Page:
2017’s Game Of The Year Feels Like A Fight Between Mario And Zelda — Both Sides Win

image: Nintendo

image: Nintendo

Tonight, the Oscars of Video Games officially kick off awards season in the industry. Geoff Keighley’s star-studded Game Awards will come with the usual suite of big names, big reveals and a whole bunch of awards for everything from visuals to storytelling. Like with the Oscars of movies, however, all the awards can feel like they pale in face of the one coveted title that supersedes the rest. In this case, it’s Game of the Year. And this year, it feels like a contest between two titles that dominated the critical landscape in 2017: Super Mario Odyssey and The Legend of Zelda: Breath of the Wild. It’s a little like the video game equivalent of a subway series, and Nintendo has got to be feeling good.

Looking at review scores certainly reinforces the two-game contest. The other nominees are Horizon Zero Dawn, Persona 5 And Player Unknown’s Battleground’s, which come in at Metacritic scores of 89, 95 and TBA, respectively. That 95 from Persona 5 is far from chump change, of course, but both Odyssey and Breath of the Wild come in at a towering 97, putting them both on the shortlist for the best-reviewed game ever. It’s a list they share, not coincidentally, with series brethren like Ocarina of Time and Super Mario Galaxy. Both games also dominated the conversation in 2017 both because of their role in reinventing classic franchises and in selling the now-ascendant Nintendo Switch. You’d be hard-pressed to find many ill words written on either title.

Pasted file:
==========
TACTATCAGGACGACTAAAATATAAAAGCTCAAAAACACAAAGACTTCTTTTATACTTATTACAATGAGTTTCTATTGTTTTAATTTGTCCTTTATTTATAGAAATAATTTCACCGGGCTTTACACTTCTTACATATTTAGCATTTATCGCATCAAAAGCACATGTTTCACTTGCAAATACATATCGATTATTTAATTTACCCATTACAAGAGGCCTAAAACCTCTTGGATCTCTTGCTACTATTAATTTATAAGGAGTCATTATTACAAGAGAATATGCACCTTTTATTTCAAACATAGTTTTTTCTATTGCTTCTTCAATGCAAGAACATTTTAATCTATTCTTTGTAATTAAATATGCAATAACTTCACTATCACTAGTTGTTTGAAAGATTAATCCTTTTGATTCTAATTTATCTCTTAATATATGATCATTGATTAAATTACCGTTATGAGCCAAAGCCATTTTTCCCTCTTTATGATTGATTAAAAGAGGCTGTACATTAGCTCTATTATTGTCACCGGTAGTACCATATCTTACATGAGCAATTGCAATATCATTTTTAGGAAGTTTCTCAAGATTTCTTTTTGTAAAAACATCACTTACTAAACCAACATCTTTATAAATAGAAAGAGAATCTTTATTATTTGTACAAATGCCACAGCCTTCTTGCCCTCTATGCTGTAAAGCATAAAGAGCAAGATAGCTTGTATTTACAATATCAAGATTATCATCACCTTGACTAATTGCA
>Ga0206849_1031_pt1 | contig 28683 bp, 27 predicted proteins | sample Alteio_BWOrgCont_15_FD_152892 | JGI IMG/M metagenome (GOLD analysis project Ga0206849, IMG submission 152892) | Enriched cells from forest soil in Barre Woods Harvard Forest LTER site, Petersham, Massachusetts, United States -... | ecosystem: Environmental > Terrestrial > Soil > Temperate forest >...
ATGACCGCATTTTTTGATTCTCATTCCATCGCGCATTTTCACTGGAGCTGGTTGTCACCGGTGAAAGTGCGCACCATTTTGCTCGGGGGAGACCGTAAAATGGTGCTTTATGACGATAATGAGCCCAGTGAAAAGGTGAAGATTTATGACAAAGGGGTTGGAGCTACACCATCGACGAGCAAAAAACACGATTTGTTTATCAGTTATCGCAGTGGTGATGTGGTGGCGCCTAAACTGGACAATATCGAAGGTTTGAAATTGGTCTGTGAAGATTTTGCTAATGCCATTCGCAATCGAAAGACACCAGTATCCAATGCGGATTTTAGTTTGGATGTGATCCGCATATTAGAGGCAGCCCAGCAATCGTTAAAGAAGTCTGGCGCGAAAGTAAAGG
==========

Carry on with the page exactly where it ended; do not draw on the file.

Credit: Nintendo

Super Mario Odyssey.

At this point, I would be surprised if any games supplanted either of these titles for the coveted Game of the Year award, either at the Game Awards or with any other major publication or award show. For me, PUBG is the only real competition, but the game is janky enough that I doubt the game’s undeniable cultural phenomenon can make up for the trials of Early Access. PUBG‘s inclusion is important for the way it demonstrates shifting attitudes towards the idea of “release,” but it’s hard to imagine a win when the competition comes in the form of two complete, polished titles. There is also the remote possibility of a Persona 5 upset, but it’s hard for me to see that right now.

It’s hard to overstate what a massive accomplishment this is for Nintendo, especially in the wake of the underwhelming Wii U era. For a long time, the company has had a reputation as a company that made excellent, impeccably finished games that nonetheless didn’t quite have the spark of newness or excitement. That’s all turned around now. Nintendo still has the same reputation for meticulous craftsmanship, but it’s managed to completely revitalize two of its most valuable franchises within mere months of each other: not a bad plan if you’ve also released new hardware in the same year.

I don’t know which of these games will take home the prize tonight, but I imagine that they’ll each take trophies as publications start to dole out honorifics — Forbes will have our choice in the coming weeks. But I don’t think Mario will begrudge Link’s successes or vice versa. Whatever happens, this year is already a colossal win for Nintendo.

Powered by WPeMatico